3 Brilliant Insights About India by Santosh Desai

If India were a dish, it would be Mix Veg.
While the recipe may promise a satisfactory outcome from the make-do ingredients available, each ingredient brings in its own flavour and aroma, giving the dish a unique taste.
India’s vast majority of diverse cultures, religions, habits and people make it an interesting country. Flavours from these blends show up in various forms. From Politics to Traditions— everything screams of distinctiveness in India.
Few things we do as Indians might seem quite eerie to an outsider. But to us, these seem only natural and we go around doing them regularly without ever consciously thinking about why we do them.

Last month, someone recommended me to read Santosh Desai’s Mother Pious Lady. To cut things short, the book is a collection of genius insights bringing out the true essence of this flavorful. It connects India from the ‘70s/ ‘80s to India as we know today. Every page in the book is a delight. In my opinion, this is a must-read for any marketer to understand BTS of why India does what it does.

While every chapter in the book is a learning in itself, here are 3 of my takeaways from the book:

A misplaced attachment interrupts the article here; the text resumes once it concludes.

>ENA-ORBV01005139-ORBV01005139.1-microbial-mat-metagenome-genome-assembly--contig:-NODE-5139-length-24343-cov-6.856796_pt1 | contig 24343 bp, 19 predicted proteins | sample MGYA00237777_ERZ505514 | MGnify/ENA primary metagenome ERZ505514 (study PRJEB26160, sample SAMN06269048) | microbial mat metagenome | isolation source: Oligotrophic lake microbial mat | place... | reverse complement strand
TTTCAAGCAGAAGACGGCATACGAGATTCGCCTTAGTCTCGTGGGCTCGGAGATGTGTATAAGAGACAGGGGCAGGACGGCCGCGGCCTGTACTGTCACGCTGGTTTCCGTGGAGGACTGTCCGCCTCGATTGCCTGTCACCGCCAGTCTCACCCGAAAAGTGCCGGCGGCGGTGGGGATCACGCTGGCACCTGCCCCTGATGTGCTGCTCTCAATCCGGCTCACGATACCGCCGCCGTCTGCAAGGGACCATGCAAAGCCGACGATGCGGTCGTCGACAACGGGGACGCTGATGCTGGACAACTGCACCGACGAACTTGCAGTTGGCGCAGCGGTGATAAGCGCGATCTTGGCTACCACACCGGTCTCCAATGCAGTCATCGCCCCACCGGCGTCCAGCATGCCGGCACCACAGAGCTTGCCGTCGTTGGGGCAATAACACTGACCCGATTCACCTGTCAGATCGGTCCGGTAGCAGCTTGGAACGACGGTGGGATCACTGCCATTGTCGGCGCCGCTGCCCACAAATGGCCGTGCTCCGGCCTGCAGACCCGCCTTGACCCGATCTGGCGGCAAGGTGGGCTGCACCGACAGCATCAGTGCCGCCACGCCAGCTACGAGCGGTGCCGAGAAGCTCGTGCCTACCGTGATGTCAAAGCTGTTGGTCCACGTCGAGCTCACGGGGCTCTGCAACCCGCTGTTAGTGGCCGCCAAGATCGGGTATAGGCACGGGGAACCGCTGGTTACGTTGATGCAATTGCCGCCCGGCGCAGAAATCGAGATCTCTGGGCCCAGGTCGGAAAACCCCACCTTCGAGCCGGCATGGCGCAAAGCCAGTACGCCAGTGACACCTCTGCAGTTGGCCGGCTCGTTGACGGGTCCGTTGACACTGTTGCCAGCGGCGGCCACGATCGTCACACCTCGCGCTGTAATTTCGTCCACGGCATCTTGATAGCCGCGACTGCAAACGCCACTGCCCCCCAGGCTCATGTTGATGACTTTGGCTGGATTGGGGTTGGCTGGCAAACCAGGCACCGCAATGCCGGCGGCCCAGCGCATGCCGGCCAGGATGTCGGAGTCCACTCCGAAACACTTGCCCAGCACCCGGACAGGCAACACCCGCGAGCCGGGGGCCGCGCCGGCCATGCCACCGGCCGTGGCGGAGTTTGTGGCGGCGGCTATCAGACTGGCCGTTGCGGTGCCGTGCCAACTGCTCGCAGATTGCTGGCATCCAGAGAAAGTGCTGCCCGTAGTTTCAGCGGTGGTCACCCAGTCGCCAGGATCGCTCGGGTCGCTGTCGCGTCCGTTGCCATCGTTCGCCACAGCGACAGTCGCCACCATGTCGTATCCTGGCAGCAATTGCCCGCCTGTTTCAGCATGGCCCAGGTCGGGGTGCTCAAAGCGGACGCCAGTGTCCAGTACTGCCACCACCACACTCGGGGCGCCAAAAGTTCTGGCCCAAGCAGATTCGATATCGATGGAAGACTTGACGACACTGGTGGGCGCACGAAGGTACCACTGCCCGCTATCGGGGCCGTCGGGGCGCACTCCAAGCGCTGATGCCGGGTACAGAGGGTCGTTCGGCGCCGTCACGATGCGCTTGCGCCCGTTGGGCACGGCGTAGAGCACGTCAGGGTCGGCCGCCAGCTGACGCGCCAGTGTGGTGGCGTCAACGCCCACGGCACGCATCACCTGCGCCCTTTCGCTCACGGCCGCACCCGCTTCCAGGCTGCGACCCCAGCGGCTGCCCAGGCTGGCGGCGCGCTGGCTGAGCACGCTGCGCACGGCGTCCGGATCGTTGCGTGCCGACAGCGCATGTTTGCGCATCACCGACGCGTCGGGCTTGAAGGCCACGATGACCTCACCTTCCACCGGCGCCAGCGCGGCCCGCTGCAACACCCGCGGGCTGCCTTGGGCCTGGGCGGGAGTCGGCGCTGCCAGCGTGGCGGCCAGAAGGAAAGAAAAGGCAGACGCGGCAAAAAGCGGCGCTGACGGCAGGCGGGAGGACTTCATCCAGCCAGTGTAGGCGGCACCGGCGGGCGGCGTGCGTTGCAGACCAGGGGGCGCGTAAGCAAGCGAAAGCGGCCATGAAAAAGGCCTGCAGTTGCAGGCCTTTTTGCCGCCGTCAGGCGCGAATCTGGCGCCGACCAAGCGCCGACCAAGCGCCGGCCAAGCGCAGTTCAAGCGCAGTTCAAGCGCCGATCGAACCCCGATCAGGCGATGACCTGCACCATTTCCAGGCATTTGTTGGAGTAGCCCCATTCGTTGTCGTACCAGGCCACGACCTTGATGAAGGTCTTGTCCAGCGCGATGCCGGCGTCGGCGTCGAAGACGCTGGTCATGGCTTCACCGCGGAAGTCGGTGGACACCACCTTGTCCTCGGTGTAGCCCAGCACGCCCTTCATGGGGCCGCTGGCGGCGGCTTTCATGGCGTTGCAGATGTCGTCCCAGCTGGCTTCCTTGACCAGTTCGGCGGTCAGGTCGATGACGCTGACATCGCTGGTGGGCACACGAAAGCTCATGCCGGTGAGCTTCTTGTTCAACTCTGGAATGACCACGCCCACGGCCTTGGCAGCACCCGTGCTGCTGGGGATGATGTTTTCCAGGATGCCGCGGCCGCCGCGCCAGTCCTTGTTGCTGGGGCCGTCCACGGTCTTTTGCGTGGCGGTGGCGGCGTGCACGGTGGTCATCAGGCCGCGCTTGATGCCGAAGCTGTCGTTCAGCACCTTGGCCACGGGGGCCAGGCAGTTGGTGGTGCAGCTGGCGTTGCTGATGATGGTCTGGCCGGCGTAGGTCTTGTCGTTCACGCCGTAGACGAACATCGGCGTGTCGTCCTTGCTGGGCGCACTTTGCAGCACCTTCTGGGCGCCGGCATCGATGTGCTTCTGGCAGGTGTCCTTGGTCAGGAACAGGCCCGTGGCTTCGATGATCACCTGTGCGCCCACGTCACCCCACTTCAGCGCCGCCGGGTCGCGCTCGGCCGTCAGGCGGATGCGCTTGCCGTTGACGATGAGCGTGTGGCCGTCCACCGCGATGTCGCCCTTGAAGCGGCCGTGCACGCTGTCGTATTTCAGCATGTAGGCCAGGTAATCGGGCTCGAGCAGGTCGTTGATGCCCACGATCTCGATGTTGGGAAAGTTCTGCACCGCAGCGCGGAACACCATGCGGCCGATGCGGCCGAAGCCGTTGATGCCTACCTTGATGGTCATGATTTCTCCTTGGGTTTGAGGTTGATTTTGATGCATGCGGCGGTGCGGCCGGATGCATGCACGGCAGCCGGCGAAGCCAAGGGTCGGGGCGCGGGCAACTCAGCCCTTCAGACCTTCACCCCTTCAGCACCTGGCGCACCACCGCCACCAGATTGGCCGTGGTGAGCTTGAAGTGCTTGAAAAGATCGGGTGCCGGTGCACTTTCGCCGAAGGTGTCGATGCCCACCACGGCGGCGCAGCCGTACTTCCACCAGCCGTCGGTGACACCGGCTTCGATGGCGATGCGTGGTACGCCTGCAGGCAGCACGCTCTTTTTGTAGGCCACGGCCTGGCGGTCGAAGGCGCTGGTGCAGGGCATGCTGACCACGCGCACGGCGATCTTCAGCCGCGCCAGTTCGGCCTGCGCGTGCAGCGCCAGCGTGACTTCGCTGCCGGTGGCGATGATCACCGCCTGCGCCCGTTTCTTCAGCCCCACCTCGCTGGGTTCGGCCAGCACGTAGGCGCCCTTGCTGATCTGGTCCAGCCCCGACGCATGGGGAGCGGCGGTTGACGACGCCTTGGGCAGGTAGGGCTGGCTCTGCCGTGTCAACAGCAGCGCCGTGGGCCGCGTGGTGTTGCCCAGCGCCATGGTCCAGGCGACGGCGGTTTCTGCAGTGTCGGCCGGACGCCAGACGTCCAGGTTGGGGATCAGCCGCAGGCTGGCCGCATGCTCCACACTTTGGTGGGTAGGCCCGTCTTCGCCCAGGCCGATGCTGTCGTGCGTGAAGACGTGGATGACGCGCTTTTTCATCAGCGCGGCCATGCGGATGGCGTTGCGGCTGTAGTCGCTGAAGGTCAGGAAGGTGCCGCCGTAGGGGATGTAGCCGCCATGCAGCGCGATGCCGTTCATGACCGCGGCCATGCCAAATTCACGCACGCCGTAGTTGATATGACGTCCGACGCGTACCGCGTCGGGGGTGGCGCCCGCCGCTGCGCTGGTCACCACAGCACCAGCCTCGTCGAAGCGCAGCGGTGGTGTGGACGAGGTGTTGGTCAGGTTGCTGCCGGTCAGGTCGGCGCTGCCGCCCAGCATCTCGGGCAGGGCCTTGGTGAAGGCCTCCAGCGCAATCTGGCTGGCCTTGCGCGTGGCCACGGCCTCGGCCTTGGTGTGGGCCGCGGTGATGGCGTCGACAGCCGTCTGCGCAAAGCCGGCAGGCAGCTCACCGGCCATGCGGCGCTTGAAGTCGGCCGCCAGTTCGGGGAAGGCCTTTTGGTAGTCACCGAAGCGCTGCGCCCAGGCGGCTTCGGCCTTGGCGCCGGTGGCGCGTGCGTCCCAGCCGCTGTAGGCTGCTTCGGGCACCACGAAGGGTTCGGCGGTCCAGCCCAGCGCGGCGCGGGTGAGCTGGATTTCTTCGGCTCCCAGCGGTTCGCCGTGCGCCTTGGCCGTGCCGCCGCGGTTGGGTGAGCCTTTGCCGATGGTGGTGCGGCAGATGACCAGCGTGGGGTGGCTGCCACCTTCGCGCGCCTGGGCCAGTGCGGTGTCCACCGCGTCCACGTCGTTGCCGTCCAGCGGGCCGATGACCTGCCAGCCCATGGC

1. Significance of Thappad
    Hindi movies & Daily soaps prominently show slap on the face as a symbol to put someone in their place. It doesn’t signify physical power but social power. It reinforces the line of authority —mother in law slapping the evil bahu, honest police officers slapping villains bearing bribes, fathers slapping their children.
    A slap is a corrective lesson in social hierarchy. It imprints humiliation on the face- the part of body where our identity resides. A slap connects the hand (site of action) with face (seat of identity). It aims to take the person down, symbolically dwarfing us in the eyes of people watching.
  2. Polite Denial
    Have you ever noticed the typical Indian way to ask questions is negative? “Hai na?”, “Baitho na”, “Right no?”.
    Ever wondered why?
    The negative word at the end prevents the suggestion being taken as assertive. Makes it politer. It leaves the door for self-doubt open and invites the opinion of other person without coming out as forceful. It makes a demand become a need and is for the listener to satisfy now. Theek haina?
  3. The Dhania Factor
    When it comes to Jugaad, Indians are at the forefront of the race. Making things work with limited resources is a testimonial of our problem-solving skill. A lot of this comes from our habit of recycling. Look around, you will surely find many use cases — Old bedsheets repurposed as curtains, Wine bottles as Money plant vase and Old toothbrush as faucet cleaners.
    The idea here is of extracting good value — Paisa vasool. The attitude is not about being reluctant to make purchases, but about extracting the complete value from a purchase.
    Another way this is evident from an Indian housewife’s habit of getting dhania & hari mirch free with her vegetables. This has nothing to do with affordability. You can see this happening everywhere from affluent neighbourhoods to weekly markets. The objective is about sneaking in additional value to make the transaction fulfilling.

Marketing, Coffee and Formula 1 keep me up at night.